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Eco-Friendly Wall Decor

Updated on October 11, 2010

A beautifully decorated house is something everybody wants. But in recent years, we have all become much more aware of the toxic chemicals that can be found in almost everything in our homes. It is no secret that indoor air is almost twice as polluted as outdoor air, and since most of us spend the majority of our lives indoors, that’s bad news.

Luckily, as we are better informed (and as a result, pickier shoppers), companies are doing their best to supply us with non-toxic alternatives. These days, it's easier than ever to find natural and eco-friendly everything for the home - furniture, rugs, wall decorations, bedding, paint, food, you name it. You may not be able to change out everything in your home at once, but every little bit helps.

Photo courtesy of Allbck
Photo courtesy of Allbck

Paint

In you decide to paint your walls, you want to use non-toxic or low to zero VOC paints. VOC stands for volatile organic compounds - a variety of chemicals which offgass from solid and liquid products and   cause both short and long-term adverse health effects. Thankfully, many companies such as Mythic (latex paint, love the retro labels), The Real Milk Paint Company (paint made from milk, lime and earth pigment, comes in powder form to be mixed with water), Benjamin Moore's Natura line (latex, available in over 3,000 shades), Allbäck Linseed Paint (from Sweden, made from 100% organic cold pressed flax seeds) and Yolo (latex-based) are offering zero VOC paints.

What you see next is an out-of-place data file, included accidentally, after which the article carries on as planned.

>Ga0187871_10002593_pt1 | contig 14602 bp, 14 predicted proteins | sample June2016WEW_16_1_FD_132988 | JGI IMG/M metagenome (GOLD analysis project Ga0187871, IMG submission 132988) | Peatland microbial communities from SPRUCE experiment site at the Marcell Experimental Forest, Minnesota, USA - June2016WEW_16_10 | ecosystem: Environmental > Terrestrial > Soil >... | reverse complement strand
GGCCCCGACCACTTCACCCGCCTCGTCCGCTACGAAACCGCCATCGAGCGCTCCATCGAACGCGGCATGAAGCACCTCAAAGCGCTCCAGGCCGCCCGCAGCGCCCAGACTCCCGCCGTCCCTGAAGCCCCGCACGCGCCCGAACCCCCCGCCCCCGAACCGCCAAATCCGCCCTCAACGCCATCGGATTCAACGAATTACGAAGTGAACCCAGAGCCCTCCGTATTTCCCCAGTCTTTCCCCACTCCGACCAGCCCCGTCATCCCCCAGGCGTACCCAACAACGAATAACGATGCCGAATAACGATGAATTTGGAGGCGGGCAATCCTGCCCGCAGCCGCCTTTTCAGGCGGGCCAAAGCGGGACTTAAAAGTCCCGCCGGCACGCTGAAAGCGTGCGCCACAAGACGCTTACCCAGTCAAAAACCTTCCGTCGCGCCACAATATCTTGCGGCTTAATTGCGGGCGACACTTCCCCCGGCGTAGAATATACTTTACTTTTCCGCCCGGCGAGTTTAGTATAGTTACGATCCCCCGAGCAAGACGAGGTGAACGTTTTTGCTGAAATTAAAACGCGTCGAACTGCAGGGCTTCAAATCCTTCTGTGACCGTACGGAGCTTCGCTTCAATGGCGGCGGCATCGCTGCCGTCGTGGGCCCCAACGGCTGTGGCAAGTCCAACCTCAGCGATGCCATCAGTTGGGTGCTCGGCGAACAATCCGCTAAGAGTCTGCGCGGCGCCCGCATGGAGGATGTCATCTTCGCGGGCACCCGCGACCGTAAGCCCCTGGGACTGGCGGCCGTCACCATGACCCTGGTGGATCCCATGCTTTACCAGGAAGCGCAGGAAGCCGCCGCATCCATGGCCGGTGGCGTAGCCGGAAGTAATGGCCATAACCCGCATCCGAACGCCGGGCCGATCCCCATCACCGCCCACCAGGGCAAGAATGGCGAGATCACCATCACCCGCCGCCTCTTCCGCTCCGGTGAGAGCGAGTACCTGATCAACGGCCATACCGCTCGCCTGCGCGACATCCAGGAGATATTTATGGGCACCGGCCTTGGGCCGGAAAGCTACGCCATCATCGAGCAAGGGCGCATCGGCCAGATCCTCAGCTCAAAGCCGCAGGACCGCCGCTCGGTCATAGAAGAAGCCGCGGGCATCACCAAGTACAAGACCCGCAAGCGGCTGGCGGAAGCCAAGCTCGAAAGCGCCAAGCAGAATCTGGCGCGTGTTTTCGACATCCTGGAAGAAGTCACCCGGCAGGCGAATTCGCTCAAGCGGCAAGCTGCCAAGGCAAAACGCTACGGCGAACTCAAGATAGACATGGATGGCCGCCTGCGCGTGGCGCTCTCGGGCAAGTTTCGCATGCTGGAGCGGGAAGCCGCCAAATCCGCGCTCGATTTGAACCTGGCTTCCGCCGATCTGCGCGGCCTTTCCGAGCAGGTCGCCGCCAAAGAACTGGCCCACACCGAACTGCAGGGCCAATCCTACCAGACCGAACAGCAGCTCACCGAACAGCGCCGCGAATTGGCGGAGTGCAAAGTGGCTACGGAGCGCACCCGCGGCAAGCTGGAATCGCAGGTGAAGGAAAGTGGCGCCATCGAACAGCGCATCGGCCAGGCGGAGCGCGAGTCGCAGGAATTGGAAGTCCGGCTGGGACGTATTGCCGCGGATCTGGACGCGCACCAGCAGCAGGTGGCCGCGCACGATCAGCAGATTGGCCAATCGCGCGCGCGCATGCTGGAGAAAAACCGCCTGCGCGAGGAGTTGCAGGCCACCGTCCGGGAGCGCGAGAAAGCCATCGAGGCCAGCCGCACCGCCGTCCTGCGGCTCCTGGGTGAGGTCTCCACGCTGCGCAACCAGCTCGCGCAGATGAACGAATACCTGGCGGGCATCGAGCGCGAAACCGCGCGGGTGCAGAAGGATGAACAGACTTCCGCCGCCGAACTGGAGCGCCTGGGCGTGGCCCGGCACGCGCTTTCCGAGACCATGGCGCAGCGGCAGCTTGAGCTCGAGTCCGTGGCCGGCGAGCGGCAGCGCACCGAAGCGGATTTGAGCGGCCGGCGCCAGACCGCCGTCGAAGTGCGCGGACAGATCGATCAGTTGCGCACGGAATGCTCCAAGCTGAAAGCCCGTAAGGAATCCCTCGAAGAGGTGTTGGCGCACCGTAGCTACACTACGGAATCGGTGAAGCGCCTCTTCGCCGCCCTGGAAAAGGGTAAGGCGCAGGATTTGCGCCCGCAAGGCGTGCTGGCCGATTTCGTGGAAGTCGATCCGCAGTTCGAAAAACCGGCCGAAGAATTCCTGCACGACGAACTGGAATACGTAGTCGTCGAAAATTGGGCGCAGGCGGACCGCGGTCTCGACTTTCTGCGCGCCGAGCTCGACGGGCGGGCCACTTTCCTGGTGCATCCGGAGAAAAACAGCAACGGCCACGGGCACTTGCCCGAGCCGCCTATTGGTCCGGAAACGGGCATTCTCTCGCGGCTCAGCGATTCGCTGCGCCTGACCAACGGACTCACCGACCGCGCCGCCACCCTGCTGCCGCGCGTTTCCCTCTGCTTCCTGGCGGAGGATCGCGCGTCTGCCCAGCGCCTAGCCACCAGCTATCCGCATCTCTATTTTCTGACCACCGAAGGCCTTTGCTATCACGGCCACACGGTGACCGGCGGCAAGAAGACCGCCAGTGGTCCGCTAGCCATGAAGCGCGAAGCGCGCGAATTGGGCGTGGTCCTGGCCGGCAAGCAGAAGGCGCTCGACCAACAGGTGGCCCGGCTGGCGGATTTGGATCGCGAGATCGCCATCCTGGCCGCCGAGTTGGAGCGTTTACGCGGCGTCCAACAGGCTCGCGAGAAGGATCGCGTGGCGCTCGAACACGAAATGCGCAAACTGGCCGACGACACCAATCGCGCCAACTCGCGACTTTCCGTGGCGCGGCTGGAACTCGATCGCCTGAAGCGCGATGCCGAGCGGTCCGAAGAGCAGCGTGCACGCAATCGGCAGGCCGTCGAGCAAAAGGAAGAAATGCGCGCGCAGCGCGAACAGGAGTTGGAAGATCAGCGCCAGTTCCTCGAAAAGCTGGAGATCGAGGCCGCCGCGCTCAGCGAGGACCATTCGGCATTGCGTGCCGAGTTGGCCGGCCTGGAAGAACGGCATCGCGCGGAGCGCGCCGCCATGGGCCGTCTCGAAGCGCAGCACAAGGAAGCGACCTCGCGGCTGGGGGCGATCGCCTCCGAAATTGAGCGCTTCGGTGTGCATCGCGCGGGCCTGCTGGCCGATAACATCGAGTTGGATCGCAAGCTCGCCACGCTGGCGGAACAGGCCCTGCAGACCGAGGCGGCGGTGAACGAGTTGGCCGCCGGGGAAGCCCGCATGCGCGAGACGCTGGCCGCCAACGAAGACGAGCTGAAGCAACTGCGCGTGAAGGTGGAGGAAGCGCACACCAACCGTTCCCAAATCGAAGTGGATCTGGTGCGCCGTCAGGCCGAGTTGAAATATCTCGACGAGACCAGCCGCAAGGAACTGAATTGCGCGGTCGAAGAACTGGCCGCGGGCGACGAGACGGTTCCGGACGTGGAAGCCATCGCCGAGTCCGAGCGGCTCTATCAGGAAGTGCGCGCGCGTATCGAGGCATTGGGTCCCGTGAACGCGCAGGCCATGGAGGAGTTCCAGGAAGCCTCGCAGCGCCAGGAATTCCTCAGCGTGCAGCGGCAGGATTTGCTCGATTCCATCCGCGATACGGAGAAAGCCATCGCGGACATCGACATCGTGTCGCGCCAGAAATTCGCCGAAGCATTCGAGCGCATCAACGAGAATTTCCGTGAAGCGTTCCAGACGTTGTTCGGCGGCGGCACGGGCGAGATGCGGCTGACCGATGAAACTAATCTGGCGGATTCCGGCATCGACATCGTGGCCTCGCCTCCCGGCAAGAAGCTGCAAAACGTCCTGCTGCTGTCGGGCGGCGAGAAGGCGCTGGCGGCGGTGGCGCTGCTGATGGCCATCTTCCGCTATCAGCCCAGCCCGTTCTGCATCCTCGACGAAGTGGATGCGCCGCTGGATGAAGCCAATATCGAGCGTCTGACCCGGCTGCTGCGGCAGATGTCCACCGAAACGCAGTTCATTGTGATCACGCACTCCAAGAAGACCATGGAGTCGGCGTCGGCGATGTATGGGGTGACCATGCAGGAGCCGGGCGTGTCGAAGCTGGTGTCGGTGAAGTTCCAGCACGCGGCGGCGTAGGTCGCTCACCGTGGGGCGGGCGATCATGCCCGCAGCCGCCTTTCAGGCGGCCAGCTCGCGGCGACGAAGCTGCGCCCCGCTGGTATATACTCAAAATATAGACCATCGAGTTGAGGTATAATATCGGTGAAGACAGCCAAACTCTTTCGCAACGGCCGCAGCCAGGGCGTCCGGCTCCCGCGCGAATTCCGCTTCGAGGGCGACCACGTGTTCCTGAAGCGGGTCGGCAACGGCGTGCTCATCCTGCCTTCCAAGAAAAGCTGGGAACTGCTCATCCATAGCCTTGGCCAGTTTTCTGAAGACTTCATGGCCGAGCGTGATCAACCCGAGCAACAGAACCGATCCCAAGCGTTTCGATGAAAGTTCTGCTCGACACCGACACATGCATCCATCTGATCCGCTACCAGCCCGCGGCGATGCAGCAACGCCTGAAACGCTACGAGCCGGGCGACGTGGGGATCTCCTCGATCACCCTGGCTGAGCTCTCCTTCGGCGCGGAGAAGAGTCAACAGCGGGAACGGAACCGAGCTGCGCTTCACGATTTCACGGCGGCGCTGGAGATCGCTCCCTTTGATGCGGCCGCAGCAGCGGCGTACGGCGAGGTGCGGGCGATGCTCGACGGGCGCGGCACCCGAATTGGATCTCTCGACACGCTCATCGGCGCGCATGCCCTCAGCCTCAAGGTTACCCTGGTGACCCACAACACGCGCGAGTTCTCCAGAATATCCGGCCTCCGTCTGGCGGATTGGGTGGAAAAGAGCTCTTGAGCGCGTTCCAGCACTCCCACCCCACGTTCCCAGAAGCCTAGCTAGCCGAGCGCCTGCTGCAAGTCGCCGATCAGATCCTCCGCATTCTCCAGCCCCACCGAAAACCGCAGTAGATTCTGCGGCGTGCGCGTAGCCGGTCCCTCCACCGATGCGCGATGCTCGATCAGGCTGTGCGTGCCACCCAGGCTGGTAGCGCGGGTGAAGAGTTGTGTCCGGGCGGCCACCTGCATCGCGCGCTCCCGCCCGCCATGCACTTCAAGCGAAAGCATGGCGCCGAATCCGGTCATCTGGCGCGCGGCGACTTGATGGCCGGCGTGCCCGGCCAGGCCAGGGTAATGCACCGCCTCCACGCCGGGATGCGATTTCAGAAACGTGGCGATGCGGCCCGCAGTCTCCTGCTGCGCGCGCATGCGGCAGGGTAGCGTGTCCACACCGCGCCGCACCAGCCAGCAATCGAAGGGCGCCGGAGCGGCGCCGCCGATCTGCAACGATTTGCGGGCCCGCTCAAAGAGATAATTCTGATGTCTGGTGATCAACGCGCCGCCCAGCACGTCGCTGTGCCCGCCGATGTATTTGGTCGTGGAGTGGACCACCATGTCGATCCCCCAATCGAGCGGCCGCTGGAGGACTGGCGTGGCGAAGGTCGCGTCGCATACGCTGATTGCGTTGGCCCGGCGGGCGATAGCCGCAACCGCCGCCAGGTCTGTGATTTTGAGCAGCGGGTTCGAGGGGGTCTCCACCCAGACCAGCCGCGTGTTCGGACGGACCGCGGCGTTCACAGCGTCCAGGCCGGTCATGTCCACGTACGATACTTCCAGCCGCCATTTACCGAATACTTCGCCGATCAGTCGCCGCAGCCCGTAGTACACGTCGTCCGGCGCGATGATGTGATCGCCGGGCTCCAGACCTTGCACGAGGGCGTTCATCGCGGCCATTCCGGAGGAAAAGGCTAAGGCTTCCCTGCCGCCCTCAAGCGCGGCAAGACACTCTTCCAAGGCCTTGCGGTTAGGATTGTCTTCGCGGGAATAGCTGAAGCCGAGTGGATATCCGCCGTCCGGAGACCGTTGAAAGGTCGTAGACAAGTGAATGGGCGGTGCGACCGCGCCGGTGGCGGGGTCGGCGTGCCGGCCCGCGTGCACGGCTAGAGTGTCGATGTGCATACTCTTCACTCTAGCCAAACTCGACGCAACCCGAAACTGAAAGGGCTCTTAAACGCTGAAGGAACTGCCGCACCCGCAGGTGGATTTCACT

When we re-did part of our basement a few years ago, we used one of Yolo’s paints and primers and liked them very much. They went on smoothly and evenly, one layer was enough, and they have held up beautifully in the sometimes damp environment.

I think the next time we paint the outside of our house, we'll go with the Allbäck Linseed Paint - they claim it lasts for 50 years and never peels.

Tiny toxin-absorbent particles
Tiny toxin-absorbent particles | Source

Wallpaper

Wallpapers are making a huge comeback, and these days, there are more choices than ever. New designs and materials have made them easy to apply (and take down), and there are lots of eco-friendly options. Look for those that are vinyl/PVC free, made from non-toxic materials such as bamboo, hemp, cotton or paper, with vegetable or water-based inks and produced without chemicals, bleaches and chlorine.

And if you want to take things a step further, check out Saratech Permasorb Wallpaper from Blucher Technologies. Not only is it all natural and eco-friendly, it contains tons of tiny absorbents that capture airborne toxins in your home. So if you have things like radon, pesticides and PCP floating around the air (chances are…), this wallpaper will actually remove them for you. Pretty amazing stuff.

Wallpaper Paste

When using wallpapers, you’ll need adhesive. Although many come pre-pasted, you’re better off asking for them without the paste and using your own. Traditional pastes contain chemicals, solvents and acrylic. Look for “water soluble”, “water-based” or “solvent-free” paste, or make your own. To make a wallpaper paste that is 100% safe and devoid of chemicals you need: flour (corn, wheat, or rice), water, alum, and oil of cloves as a preservative. (As an interesting side note, clove oil is also excellent for tooth aches).